Luxury playing cards published by Miro Company (Paris) for ‘Ciel de France’ featuring designs by Jacques Branger, c.1948. The backs show the night sky with a navy blue background and gold stars.
Note from Roddy Somerville
I have a version of this pack with exactly the same courts but marked ‘Esquire’ on the Ace of Spades. There are only two indices instead of four (including on the Joker), no vertical line to the left of K, Q, and J, a different back design, and full gilt edges. Unfortunately I have no box for this pack.
I speculate that these designs by Jacques Branger were used for several advertising packs. ‘Ciel de France’ (founded 1946) and ‘Esquire’ (founded 1933) are of course both magazines or periodicals. It would be interesting to know whether any other Aces of Spades exist with names on them other than these two. Incidentally, ‘Ciel de France’ ceased publication in 1949 so the date of publication would presumably be before then.
Member since January 30, 2009
Rex's main interest was in card games, because, he said, they were cheap and easy to get hold of in his early days of collecting. He is well known for his extensive knowledge of Pepys games and his book is on the bookshelves of many.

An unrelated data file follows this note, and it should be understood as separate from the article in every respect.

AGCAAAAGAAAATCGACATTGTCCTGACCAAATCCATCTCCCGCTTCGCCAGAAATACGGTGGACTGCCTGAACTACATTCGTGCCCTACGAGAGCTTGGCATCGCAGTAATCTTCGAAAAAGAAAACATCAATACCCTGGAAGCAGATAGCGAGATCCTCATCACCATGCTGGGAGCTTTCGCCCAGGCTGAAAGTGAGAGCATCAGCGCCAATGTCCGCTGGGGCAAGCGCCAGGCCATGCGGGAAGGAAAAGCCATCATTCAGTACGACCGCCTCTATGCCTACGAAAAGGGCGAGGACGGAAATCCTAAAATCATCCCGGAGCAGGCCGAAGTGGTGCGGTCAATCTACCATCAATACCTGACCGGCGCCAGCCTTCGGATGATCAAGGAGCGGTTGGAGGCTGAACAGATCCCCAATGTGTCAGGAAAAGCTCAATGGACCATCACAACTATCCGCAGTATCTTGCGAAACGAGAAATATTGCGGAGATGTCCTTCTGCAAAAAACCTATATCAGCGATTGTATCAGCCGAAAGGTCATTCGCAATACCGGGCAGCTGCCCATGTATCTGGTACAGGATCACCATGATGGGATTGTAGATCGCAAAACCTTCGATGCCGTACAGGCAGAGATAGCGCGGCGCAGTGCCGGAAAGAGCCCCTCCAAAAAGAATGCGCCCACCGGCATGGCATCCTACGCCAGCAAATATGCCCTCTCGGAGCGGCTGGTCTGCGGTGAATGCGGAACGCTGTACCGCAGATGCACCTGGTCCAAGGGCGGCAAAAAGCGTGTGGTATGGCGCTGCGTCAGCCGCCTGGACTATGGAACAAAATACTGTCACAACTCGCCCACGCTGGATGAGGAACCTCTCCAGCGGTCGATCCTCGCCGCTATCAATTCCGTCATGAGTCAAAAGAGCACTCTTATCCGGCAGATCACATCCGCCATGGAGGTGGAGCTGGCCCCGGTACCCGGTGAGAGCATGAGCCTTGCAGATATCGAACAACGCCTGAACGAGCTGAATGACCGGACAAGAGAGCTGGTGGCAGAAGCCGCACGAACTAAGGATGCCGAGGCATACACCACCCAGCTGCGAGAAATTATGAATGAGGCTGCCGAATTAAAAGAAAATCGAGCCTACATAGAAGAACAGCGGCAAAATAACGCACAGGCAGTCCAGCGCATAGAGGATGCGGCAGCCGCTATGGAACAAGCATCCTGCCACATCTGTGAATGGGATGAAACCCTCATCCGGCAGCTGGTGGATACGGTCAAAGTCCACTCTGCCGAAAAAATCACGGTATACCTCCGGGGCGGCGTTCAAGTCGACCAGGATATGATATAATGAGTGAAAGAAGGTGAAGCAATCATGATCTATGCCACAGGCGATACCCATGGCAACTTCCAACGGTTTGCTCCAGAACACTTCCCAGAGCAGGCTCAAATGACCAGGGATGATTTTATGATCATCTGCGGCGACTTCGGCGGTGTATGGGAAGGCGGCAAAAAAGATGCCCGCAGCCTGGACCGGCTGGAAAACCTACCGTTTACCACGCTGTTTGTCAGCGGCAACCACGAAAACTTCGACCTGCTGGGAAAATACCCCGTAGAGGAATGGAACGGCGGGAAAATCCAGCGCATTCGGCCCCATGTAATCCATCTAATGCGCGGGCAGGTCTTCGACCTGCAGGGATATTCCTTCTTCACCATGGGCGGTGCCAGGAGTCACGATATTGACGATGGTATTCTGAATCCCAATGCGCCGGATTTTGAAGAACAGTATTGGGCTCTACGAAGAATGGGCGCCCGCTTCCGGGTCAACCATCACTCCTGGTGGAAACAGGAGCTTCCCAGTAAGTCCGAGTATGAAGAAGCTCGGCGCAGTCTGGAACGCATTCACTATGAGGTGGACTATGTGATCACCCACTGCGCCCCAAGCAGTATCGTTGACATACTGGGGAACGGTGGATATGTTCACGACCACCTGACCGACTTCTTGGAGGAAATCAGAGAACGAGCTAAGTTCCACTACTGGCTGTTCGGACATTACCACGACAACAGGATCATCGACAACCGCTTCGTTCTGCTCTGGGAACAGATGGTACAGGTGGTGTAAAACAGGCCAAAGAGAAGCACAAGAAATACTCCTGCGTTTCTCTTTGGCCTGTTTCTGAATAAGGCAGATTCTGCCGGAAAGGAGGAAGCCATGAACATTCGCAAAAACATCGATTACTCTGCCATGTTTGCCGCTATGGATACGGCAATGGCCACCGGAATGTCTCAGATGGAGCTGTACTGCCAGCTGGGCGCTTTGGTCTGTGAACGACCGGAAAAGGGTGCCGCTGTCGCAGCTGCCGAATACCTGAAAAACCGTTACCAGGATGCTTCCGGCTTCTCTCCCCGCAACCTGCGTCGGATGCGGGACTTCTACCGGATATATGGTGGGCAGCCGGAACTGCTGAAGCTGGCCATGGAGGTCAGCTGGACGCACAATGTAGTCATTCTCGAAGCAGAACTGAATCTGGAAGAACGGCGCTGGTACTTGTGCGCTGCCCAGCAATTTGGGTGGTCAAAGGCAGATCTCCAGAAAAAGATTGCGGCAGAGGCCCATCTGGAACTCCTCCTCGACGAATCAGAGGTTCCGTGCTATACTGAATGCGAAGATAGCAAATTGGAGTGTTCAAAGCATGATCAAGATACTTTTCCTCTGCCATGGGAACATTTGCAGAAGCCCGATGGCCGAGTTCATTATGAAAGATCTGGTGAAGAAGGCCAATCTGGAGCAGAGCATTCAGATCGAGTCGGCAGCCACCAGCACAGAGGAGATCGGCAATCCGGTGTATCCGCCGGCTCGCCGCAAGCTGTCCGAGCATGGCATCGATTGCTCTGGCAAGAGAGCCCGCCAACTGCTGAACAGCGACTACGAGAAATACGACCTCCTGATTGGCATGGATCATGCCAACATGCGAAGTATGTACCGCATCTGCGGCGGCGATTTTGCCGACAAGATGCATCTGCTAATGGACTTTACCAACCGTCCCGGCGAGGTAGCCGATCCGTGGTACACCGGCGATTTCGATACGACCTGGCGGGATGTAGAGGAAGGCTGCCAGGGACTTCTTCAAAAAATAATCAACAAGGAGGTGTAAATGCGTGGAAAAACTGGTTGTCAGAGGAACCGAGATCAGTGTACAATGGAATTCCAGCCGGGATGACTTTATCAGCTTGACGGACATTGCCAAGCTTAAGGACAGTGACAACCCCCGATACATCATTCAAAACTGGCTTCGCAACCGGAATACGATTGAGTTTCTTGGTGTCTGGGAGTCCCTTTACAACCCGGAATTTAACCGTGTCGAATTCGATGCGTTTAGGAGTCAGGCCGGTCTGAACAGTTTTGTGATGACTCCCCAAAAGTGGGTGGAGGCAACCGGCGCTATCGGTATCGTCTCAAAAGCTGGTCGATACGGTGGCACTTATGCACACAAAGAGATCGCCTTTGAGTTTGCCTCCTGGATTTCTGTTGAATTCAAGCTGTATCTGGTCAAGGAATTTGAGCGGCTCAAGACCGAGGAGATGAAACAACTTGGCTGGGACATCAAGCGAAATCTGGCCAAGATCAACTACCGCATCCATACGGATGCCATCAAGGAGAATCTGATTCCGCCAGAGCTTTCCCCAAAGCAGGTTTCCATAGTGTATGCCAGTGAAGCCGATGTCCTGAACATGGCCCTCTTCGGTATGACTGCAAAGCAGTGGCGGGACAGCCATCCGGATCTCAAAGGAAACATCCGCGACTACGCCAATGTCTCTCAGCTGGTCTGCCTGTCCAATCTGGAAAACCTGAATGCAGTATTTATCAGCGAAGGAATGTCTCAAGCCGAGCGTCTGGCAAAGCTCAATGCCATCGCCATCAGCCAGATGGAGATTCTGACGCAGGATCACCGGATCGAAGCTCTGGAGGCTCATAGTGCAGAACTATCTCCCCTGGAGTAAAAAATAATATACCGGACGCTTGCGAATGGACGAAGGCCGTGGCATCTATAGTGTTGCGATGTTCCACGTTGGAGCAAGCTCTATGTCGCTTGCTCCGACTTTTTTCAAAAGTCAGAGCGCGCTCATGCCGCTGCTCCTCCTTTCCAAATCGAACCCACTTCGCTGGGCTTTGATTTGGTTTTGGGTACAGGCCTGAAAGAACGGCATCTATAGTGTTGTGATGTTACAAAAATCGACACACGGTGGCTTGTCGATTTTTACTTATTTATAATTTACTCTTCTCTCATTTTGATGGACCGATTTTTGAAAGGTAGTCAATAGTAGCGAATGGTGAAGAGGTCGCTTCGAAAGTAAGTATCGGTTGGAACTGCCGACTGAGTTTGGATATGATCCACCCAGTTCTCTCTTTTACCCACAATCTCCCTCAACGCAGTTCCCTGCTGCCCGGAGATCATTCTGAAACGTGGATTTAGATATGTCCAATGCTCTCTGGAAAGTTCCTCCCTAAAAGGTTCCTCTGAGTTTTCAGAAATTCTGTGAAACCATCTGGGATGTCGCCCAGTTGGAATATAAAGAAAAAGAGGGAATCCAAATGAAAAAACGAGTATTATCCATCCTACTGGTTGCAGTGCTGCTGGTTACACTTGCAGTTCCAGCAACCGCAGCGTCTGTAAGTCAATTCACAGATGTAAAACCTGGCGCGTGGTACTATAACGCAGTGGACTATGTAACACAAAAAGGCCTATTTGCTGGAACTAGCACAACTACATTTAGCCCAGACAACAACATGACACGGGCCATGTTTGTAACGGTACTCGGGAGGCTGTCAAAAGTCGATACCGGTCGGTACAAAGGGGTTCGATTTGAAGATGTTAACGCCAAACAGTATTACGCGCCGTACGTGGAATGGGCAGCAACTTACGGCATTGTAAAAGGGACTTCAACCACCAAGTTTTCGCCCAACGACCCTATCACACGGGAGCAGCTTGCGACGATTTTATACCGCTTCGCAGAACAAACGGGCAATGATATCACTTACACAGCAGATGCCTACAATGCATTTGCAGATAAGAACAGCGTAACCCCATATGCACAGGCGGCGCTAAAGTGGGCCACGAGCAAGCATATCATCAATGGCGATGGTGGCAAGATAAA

His other interest was non-standard playing cards. He also had collections of sheet music, music CDs, models of London buses, London Transport timetables and maps and other objects that intrigued him.
Rex had a chequered career at school. He was expelled twice, on one occasion for smoking! Despite this he trained as a radio engineer and worked for the BBC in the World Service.
Later he moved into sales and worked for a firm that made all kinds of packaging, a job he enjoyed until his retirement. He became an expert on boxes and would always investigate those that held his cards. He could always recognize a box made for Pepys, which were the same as those of Alf Cooke’s Universal Playing Card Company, who printed the card games. This interest changed into an ability to make and mend boxes, which he did with great dexterity. He loved this kind of handicraft work.
His dexterity of hand and eye soon led to his making card games of his own design. He spent hours and hours carefully cutting them out and colouring them by hand.
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